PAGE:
Chief Radioman Walter Joseph McGregor, U.S. Navy (1906-1941)
Captain Lee Wood Parke, U.S. Naval Reserve (1904-1986)
Lieutenant James Warren Pearson, U.S. Navy (1910-1992)
Captain Albert Joseph Pelletier, Jr., U.S. Navy (1914-1999)
Vice Admiral Bernard Franklin Roeder, U.S. Navy (1911-1971)
Captain Laurance Frye Safford, U.S. Navy (1890-1973)
Rear Admiral Earl Everett Stone, U.S. Navy (1895-1989)
Admiral Arthur Dewey Struble, U.S. Navy (1894-1983)
Rear Admiral Robert Harper Weeks, U.S. Navy (1909-2003)
Rear Admiral Joseph Numa Wenger, U.S. Navy (1901-1970)
Captain Duane Lewis Whitlock, U.S. Navy (1917-2007)
Vice Admiral Russell Willson, U.S. Navy (1883-1948)
Captain Wesley Arnold “Ham” Wright, U.S. Navy (1902-1986)
Rear Admiral Richard Dewey Zern, U.S. Navy (1905-1958)

The Blue Sky Merchants
(linguists, translators, and intelligence officers)
Captain Forrest Rosecrans “Tex” Biard, U.S. Navy (1912-2009)
Captain Henri de Balathier Claiborne, U.S. Navy (1903-1969)
Rear Admiral Cecil Hengy Coggins, M.C., U.S. Navy (1902-1987)
Captain Joseph Francis Finnegan, U.S. Navy (1905-1980)
Rear Admiral Ranson Fullinwider, U.S. Navy (1905-1969)
Brigadier General Bankson Taylor Holcomb, Jr., U.S. Marine Corps (1908-2000)
Captain Wilfred Jay “Jasper” Holmes, U.S. Navy (1900-1986)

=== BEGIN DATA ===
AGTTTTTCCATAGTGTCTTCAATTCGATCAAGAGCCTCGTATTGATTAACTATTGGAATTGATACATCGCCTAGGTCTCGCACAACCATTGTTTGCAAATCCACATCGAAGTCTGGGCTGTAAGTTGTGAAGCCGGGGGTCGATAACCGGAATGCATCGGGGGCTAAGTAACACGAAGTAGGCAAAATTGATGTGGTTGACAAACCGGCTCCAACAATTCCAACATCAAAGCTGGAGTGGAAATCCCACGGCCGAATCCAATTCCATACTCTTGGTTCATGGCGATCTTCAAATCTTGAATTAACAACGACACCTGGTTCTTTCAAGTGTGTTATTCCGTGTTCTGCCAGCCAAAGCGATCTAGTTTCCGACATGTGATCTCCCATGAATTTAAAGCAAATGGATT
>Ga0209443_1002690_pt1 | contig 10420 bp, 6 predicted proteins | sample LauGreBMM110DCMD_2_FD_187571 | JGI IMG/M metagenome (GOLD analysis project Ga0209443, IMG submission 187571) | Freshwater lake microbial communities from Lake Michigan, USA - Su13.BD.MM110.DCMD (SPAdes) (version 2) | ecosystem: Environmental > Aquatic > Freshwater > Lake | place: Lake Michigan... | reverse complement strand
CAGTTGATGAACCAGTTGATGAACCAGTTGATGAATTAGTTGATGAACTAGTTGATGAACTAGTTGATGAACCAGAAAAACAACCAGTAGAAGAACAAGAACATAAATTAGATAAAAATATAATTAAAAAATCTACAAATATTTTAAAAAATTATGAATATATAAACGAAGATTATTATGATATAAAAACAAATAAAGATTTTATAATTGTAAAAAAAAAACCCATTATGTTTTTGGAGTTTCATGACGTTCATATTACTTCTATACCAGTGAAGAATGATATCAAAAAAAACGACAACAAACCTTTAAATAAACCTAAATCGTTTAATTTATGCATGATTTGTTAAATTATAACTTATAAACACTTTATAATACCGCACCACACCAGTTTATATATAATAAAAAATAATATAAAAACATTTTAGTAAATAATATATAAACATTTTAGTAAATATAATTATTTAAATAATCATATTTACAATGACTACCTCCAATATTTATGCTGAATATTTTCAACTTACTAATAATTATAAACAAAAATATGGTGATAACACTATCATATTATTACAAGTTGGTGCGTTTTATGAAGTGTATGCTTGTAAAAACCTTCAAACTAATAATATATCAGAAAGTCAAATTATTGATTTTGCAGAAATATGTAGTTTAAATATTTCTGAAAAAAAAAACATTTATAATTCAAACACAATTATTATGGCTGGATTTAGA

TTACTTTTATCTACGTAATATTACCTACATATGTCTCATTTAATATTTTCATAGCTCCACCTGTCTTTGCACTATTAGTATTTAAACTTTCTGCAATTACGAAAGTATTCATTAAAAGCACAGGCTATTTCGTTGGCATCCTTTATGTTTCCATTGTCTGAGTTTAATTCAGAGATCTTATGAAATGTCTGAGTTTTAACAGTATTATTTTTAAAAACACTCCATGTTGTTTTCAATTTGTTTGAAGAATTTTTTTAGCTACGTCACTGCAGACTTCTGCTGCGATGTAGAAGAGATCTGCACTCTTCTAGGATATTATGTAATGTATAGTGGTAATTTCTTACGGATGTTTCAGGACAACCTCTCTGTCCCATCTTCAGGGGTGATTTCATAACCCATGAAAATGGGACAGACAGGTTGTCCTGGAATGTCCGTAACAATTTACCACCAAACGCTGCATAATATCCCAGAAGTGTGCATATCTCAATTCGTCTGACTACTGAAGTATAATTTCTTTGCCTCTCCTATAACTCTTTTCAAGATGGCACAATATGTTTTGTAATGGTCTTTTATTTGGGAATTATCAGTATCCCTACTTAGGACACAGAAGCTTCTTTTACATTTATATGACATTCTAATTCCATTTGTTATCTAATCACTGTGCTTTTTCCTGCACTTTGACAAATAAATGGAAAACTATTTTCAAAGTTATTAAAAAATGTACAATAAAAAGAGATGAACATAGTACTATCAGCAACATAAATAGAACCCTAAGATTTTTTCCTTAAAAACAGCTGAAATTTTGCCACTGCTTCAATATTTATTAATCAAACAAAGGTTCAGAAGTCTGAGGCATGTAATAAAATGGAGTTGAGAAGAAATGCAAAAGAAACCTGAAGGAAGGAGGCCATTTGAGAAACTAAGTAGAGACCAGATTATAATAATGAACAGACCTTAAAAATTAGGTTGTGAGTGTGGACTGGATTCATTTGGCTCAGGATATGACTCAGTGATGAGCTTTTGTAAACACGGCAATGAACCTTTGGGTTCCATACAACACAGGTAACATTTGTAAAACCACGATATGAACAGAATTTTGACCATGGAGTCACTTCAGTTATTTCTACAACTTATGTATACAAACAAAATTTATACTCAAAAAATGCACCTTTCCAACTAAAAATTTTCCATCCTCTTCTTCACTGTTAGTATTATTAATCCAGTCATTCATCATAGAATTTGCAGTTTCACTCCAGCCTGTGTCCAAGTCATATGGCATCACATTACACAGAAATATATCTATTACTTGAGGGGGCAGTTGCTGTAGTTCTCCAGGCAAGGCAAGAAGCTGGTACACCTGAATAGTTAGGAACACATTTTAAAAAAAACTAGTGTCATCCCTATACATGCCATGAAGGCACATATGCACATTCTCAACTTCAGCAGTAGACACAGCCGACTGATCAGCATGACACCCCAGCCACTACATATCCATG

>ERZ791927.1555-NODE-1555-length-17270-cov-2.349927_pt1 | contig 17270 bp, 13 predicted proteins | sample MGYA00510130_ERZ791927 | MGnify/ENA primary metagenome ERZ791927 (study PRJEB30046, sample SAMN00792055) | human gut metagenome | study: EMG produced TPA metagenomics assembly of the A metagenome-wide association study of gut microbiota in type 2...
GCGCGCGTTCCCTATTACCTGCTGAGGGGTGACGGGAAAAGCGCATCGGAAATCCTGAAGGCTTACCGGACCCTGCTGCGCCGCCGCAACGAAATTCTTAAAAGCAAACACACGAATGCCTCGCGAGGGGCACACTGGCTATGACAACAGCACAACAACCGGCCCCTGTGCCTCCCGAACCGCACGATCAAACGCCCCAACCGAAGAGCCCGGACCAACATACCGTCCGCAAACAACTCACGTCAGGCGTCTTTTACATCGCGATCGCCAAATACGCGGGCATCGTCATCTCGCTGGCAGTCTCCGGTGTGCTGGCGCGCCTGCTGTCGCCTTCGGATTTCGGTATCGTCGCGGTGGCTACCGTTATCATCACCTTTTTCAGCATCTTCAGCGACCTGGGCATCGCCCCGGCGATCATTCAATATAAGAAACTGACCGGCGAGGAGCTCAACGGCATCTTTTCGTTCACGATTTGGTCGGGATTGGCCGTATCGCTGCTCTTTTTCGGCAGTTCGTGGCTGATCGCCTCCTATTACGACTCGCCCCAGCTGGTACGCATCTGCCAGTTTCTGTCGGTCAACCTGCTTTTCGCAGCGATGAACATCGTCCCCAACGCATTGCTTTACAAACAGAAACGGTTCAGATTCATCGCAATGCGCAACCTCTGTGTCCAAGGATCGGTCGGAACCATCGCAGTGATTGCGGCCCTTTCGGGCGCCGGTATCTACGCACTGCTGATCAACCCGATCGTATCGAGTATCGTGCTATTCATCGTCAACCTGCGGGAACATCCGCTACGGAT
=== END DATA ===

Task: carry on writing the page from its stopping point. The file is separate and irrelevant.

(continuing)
Captain Stephen Jurika, Jr., U.S. Navy (1910-1993)
Colonel Alva Bryan “Red” Lasswell, U.S. Marine Corps (1905–1988)
Rear Admiral Edwin Thomas Layton, U.S. Navy (1903-1984)
Rear Admiral Arthur Howard McCollum, U.S. Navy (1898-1976)Rear Admiral Kenneth Duval Ringle, U.S. Navy (1900-1963)
Captain Fred Fremont Rogers, U.S. Navy (1884-1952)
Lieutenant Commander Durwood Garland “Tex” Rorie, U.S. Navy (1909-1987)
Captain William Joseph Sebald, U.S. Naval Reserve (1901-1980)
Captain Gilven Max Slonim, U.S. Navy (1901-1977)
Captain Henri Harold Smith-Hutton, U.S. Navy (1901-1977)
Vice Admiral Rufus Lackland Taylor, Jr., U.S. Navy (1910-1978)
Captain Edward Howe Watson, U.S. Navy (1874-1942)
Rear Admiral Ethelbert Watts, U.S. Navy (1902-1966)
Rear Admiral Ellis Mark Zacharias, Sr., U.S. Navy (1890-1961)

The “Hybrids”
(multi-skilled and multi-proficient)
Captain Thomas Butler Birtley, Jr., U.S. Navy (1899-1956)
Vice Admiral Howard Fithian Kingman, U.S. Navy (1890-1968)
Captain Alwin Dalton Kramer, U.S. Navy (1903-1972)
Rear Admiral Redfield Barnard Mason, U.S. Navy (1904-1995)
Rear Admiral John Walter McClaran, U.S. Navy (1887-1948)
Rear Admiral Gill MacDonald Richardson, U.S. Navy (1905-1988)
Captain Joseph John Rochefort, U.S. Navy (1900-1976)
Captain John George Roenigk, U.S. Navy (1912-1993)

A. What’s a Code, and What’s a Cipher
B. Chronology of Select Highlights, U.S. Navy Radio Intelligence,
Pacific Area of Operations 1916–1941
C. Directors of U.S. Naval Intelligence, 1909-1942
D. Directors of U.S. Naval Communications, 1912-1942
E. U.S. Naval Attachés in Tokyo, 1914-1941
F. U.S. Navy, Office of the Chief of Naval Operations, Office of Naval Communications, Section “OP-20-G” and its Antecedents
G. Officers-in-Charge, Office of Naval Communications, Code and Signal Section, “Research Desk,” OP-20-GX
H. Officers-in-Charge, Office of Naval Communications, Code and Signal Section, Translation Section, OP-20-GZ
I. Growth of U.S. Naval Radio Intelligence
J. U.S. Naval Radio Intelligence, Primarily Focused upon Japan, as of December 1941
K. Station HYPO, Territory of Hawaii
L. U.S. Navy and U.S. Marine Corps Japanese Language/Culture Officers Immersed in Japan, 1910-1941
M. The “On the Roof Gang”
N. Operation “Vengeance”
Suggested Reading

Customer Reviews